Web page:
(One of these “cute” waiters was once asked by a friend of mine if he could have the half-empty catsup bottle refilled - the waiter proceeded to say “I”ll take care of it sir” - put the bottle behind his back out of view, turned it upside down to get the catsup to the top of the bottle, held his hand over the bottom of the bottle to hide it, and swung the bottle back around to surprise my friend and his wife with his magic .. problem was, the LID wasn’t on tight and he ended up splattering my friend and his lovely wife with catsup. Cute magic trick…yeah right.)

Well it’s become a practice of mine to let managers of places (Stores and restaurants) know when someone is doing their job well - this is VERY important to do!

So I asked one of the other waitresses if I could please see the manager - of course to the workers this is a very scary request - they automatically ASSUME something is wrong or I’m going to complain about THEM - and some have even looked at me like I’m a jerk. (And I AM - but that’s another story)

So she scurried nervously away to get the manager - and he appears from the kitchen within seconds. (Managers are always fast on their feet. “Yes Sir - can I help you?” (There’s that SIR again - in a Golden Skillet…wow!)

“Your waiter. ..(I pause for effect and suspense) ..the one named Jerry…..

“Yes?” he says nervously.

“He was…. GREAT!” I say, and he lets his breath out in relief.

“My wife and I were very happy with his service and the way we were treated by him..he’s a great waiter and there should be more like him!” I say.

“Why THANK YOU SIR for taking the time to let us know!” he says, grinning like a mule eating briars.

So you see this is a FUN habit to get into - who knows, perhaps…HOPEFULLY, they’ll call this waiter into their office at the end of the night and let him know what a great job he’s doing - perhaps he’ll get a raise right before Christmas…perhaps he’ll get promoted..perhaps his wife, girlfriend, (or both) will give him something special in the sack tonight -who knows..but the most important thing to ME is that ONE MORE person out there will realize that hard work, manners, and politeness DO PAY OFF!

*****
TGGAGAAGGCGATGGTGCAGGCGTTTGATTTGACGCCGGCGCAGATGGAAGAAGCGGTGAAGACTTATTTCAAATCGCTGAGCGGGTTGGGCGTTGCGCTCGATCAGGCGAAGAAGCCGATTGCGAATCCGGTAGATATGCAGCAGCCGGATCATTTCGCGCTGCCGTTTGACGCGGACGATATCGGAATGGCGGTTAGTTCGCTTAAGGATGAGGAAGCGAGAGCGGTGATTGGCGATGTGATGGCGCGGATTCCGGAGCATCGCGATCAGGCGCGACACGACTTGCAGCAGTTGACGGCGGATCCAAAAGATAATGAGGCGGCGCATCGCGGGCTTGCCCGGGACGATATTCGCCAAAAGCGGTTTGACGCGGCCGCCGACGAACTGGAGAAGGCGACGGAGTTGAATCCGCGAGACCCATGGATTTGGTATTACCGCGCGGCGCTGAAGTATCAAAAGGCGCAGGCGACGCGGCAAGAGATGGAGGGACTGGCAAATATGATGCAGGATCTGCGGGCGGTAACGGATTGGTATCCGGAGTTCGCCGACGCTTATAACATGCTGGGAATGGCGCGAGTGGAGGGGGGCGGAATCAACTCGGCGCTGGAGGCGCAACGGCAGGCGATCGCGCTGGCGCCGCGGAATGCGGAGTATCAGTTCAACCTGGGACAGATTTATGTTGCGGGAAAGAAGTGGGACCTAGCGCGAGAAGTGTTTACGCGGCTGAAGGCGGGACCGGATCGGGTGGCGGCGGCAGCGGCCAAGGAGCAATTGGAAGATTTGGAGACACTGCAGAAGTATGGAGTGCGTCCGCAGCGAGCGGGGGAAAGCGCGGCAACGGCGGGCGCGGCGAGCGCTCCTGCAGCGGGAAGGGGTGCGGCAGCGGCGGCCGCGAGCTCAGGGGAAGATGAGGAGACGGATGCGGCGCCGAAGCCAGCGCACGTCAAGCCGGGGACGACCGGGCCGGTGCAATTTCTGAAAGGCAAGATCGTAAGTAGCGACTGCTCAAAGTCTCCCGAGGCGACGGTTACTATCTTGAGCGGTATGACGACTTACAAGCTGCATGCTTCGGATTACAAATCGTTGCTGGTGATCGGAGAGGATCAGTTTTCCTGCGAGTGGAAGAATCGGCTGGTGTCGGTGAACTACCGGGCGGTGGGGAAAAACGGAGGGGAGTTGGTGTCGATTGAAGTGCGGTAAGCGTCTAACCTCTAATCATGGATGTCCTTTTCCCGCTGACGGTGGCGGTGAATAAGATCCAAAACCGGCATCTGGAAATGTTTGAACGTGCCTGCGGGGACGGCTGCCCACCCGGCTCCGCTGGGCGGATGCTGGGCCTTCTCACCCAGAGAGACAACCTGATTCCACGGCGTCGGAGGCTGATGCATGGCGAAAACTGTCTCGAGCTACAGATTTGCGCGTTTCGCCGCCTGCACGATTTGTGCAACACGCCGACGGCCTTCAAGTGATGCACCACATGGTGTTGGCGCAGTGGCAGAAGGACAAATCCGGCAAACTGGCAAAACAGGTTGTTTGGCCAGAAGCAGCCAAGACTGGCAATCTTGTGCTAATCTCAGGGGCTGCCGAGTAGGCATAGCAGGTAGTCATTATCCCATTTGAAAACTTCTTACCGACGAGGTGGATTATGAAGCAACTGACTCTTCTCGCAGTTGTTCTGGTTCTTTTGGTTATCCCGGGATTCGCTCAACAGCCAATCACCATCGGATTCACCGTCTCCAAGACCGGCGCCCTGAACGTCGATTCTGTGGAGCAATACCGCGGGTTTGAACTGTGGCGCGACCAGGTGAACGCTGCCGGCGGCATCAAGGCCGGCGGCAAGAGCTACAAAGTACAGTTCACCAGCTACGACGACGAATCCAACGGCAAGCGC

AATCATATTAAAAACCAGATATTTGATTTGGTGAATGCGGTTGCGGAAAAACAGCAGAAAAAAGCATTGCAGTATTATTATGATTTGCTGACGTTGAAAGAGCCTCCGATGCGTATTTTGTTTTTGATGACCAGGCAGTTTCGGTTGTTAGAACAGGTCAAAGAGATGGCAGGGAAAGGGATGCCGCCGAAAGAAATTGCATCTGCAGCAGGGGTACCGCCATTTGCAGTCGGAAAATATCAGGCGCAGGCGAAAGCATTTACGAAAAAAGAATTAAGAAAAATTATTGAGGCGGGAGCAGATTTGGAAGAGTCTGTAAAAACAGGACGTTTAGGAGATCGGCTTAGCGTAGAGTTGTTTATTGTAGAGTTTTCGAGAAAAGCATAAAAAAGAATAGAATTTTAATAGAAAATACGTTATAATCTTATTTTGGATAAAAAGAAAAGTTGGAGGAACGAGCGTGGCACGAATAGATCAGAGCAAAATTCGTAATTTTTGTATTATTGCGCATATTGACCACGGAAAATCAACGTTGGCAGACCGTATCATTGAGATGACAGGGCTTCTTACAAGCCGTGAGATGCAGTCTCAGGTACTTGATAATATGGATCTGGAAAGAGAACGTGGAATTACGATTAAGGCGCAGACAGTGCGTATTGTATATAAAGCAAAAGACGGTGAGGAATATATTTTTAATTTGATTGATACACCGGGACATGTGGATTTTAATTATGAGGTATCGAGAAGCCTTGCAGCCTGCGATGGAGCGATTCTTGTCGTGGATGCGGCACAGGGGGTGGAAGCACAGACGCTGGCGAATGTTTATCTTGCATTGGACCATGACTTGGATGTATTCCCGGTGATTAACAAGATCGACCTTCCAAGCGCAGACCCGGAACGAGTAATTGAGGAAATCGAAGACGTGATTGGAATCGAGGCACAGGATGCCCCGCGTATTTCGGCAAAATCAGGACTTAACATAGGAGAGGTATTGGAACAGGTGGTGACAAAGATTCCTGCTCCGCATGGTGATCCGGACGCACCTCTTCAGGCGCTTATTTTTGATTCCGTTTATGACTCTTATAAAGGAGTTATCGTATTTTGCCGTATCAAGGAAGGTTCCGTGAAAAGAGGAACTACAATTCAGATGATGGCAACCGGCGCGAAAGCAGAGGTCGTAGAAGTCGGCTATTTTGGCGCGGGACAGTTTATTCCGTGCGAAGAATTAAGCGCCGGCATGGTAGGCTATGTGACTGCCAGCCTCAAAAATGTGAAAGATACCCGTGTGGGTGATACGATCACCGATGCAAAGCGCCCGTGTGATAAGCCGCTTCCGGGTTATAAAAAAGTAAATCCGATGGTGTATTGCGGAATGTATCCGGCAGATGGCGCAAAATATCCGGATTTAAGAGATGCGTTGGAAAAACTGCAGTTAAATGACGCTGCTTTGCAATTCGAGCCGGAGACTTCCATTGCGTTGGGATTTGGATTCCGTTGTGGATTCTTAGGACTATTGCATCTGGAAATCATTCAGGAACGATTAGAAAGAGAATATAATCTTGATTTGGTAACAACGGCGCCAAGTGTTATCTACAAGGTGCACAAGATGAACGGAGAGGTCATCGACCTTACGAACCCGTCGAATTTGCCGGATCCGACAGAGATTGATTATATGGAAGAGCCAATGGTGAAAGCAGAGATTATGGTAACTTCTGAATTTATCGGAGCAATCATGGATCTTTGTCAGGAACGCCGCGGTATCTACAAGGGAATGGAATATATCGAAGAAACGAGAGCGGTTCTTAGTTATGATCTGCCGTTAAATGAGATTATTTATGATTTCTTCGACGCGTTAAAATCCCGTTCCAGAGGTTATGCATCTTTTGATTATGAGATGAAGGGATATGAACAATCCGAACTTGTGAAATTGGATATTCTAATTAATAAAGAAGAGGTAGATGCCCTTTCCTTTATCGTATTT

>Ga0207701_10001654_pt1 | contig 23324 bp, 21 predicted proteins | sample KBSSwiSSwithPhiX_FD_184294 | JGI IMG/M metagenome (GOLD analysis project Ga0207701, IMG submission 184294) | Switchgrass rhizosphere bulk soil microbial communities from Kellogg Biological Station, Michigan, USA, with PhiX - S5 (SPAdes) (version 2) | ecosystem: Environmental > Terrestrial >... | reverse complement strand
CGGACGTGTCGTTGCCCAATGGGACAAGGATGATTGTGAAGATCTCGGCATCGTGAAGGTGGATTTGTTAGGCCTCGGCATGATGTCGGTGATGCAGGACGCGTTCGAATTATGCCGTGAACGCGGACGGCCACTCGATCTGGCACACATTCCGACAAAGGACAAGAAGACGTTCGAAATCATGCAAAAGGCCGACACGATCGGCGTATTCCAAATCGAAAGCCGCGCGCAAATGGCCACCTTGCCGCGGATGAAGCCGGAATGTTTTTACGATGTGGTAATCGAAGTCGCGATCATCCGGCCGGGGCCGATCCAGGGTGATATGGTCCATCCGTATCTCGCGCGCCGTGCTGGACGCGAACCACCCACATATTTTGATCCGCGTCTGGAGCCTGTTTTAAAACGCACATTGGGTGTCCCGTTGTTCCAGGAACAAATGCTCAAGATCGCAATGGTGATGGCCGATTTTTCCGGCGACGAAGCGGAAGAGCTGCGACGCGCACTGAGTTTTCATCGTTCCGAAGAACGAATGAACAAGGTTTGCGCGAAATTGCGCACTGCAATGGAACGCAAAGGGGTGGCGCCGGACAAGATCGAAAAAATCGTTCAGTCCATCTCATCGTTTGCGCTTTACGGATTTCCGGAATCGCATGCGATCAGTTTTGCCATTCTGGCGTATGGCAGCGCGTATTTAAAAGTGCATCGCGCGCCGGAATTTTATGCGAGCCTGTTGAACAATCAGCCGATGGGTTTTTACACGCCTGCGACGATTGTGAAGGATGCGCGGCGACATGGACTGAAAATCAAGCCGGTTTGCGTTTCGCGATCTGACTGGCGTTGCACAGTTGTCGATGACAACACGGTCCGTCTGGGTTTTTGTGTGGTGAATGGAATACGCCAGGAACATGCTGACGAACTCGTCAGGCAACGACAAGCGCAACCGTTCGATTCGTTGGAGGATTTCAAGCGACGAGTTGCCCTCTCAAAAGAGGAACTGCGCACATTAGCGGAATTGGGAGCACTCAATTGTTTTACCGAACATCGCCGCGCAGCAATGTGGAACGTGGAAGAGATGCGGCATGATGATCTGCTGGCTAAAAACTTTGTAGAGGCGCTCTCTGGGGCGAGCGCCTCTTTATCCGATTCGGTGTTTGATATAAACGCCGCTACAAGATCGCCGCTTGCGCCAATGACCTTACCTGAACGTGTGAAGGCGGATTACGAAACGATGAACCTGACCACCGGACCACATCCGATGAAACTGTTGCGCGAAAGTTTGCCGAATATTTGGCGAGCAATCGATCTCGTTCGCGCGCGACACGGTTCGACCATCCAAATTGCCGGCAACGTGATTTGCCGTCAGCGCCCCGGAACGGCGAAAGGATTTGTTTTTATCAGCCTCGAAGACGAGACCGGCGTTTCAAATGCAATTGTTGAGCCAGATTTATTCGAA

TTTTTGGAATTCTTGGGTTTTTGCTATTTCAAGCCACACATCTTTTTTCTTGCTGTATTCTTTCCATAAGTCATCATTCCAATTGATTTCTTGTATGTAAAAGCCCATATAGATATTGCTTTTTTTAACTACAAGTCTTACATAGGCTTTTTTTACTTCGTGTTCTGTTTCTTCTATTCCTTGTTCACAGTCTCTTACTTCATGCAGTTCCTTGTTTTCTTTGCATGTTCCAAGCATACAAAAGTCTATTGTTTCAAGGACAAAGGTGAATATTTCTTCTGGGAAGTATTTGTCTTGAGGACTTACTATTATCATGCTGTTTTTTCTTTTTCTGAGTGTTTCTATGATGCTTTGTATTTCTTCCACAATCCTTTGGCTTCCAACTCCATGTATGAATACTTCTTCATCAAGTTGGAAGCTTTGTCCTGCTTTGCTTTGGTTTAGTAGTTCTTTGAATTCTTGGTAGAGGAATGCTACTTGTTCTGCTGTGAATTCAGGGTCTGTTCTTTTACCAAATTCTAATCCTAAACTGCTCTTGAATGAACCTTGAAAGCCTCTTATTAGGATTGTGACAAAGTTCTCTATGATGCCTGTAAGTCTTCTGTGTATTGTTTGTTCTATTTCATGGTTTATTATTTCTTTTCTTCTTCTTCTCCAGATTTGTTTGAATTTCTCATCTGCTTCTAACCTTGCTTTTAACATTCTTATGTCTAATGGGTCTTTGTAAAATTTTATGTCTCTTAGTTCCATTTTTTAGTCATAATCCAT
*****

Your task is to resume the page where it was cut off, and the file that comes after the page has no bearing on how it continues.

by Eric Via

Taking a trip to the store the other day in my car with my kids, I was swiftly brought to my senses by my son’s observation from the back seat:

“Hey Dad! - the flag at McDonalds was upside-down!!”

“Get outta here!” I said.

“No - it really was!”

“The American flag?” I asked.

“Yeah! At McDonalds, it was upside down on the flagpole!”

I strained my neck to look back, and, sure enough, I saw the United States Flag of America, the ol’ Stars And Stripes, flapping away in the December breeze UPSIDE DOWN!


Without even thinking (why should I start now?) I whipped my old car around in a patriotic U-turn, all the while going over my flag etiquette; a flag flown at half-mast indicates mourning of an important person, and…a flag flown upside-down is either a sign of protest and discontent with the United States, or a sign of distress. I couldn’t recall seeing that McDonalds had any beef with the Federal Government (no pun intended), and I doubted that the place was being robbed at gunpoint and someone SNUCK out to lower the flag and raise it again upside-down on a Saturday morning.